There's been much talk about "collaborative consumption" and the sharing economy in the West. But what does it mean for countries who have yet to develop a fully-fledged consumer economy? Much like solar is leap frogging fossil fuels and cell phones and the internet are revolutionizing communications, many Majority World economies may be well placed to capitalize on the collaborative consumption revolution—indeed traditional cultures in many poorer countries already encourage sharing and collaboration over ownership and exploitation. Clinton Mutambo over at TechZIM explores what the sharing economy might mean for Africa:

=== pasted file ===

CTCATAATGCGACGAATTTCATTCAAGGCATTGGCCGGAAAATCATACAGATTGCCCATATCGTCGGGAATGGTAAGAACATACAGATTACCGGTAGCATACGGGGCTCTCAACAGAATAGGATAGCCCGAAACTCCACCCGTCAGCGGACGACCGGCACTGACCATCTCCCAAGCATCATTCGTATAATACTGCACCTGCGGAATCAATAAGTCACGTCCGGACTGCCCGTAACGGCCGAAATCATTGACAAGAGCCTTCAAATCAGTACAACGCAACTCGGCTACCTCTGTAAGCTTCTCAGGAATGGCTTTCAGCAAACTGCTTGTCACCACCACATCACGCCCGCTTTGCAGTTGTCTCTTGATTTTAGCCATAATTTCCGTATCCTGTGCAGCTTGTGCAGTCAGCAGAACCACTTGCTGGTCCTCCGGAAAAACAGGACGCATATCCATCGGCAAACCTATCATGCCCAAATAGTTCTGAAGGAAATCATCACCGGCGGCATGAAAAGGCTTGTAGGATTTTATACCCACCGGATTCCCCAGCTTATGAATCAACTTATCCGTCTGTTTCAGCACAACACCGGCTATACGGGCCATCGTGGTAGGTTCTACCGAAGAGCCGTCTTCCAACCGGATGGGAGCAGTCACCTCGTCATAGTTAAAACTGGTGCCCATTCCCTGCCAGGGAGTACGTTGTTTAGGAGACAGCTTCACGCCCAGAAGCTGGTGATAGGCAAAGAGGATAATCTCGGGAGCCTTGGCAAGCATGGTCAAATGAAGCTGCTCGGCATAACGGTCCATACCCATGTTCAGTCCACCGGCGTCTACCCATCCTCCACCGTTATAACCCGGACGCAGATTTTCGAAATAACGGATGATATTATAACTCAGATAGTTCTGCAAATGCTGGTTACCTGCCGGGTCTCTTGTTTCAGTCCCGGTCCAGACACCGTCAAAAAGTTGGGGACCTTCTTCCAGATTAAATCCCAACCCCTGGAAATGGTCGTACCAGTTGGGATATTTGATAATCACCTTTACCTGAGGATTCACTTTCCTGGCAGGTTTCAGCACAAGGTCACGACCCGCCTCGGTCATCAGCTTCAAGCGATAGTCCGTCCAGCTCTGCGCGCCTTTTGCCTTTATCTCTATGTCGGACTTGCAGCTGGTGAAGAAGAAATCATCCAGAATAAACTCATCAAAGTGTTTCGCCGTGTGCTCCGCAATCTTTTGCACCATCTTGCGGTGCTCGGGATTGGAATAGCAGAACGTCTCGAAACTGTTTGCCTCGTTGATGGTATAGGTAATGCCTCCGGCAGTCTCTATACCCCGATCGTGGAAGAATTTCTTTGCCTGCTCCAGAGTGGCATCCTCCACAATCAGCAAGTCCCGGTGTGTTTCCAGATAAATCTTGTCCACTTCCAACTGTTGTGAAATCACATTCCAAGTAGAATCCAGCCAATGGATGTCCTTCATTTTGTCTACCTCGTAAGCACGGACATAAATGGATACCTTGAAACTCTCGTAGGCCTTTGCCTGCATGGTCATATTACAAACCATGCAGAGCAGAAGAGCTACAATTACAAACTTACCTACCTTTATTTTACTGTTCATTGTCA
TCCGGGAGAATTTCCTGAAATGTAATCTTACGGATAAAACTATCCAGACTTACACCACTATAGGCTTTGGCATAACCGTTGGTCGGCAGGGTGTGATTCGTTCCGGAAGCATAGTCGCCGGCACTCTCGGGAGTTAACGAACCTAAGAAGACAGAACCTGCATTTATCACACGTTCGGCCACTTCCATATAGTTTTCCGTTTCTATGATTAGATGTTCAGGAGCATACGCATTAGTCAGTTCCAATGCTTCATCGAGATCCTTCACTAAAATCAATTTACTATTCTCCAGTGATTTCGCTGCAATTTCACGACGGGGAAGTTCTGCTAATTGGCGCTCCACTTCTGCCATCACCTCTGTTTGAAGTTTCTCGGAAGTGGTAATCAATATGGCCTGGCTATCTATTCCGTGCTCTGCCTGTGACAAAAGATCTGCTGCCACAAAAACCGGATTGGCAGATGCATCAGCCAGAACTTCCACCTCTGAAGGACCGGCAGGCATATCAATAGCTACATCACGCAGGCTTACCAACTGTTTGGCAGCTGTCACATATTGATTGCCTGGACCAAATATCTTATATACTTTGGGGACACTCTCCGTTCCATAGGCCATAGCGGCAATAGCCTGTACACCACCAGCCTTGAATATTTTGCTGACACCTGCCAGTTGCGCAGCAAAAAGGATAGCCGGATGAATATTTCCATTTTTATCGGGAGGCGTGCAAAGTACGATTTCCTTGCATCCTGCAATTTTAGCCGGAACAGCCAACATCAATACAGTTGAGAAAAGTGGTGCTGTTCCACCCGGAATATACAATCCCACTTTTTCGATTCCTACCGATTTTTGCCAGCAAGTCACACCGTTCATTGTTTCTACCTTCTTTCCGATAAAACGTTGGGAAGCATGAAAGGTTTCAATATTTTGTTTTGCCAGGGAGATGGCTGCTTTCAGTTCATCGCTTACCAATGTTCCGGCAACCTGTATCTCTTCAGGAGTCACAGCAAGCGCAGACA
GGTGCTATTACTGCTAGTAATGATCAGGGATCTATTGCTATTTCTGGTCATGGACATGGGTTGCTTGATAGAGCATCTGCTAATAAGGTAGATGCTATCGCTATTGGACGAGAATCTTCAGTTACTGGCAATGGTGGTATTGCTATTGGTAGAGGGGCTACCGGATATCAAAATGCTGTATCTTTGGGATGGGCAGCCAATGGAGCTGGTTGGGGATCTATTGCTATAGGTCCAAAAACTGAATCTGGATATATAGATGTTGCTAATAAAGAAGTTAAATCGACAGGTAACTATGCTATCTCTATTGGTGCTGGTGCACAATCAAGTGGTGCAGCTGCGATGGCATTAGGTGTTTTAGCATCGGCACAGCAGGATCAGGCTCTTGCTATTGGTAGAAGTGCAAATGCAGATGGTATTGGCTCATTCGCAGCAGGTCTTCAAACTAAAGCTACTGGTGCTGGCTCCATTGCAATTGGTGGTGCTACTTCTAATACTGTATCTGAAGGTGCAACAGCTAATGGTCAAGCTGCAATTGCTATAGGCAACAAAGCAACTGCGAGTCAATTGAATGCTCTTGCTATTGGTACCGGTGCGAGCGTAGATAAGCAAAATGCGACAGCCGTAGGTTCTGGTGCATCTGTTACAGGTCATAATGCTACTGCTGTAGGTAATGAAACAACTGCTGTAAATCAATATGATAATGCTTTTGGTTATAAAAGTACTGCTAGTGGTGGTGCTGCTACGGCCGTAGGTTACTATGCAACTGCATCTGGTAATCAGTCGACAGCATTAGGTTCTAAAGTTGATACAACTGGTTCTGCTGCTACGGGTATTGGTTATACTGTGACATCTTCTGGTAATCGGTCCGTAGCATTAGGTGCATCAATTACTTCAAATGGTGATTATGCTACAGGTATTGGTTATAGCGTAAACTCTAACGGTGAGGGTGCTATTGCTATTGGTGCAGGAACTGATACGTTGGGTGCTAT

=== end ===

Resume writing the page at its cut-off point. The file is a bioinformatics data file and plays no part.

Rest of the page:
Head over to TechZIM for further discussion on collaborative consumption in Zimbabwe and other African economies.
The collaborative model can work in Zimbabwe due to the existence of a small, tightly knit population. In many cases friends, family and friends of friends could extend their social networks by taking part in this sharing economy. For a country battling to find its economic feet, a great deal of opportunities can be unlocked in the process. On the other hand, experience has shown that without trust the model is useless. For local entrepreneurs keen to roll out a collaborative consumption platform, understanding local laws and putting in place safety or insurance measures is important.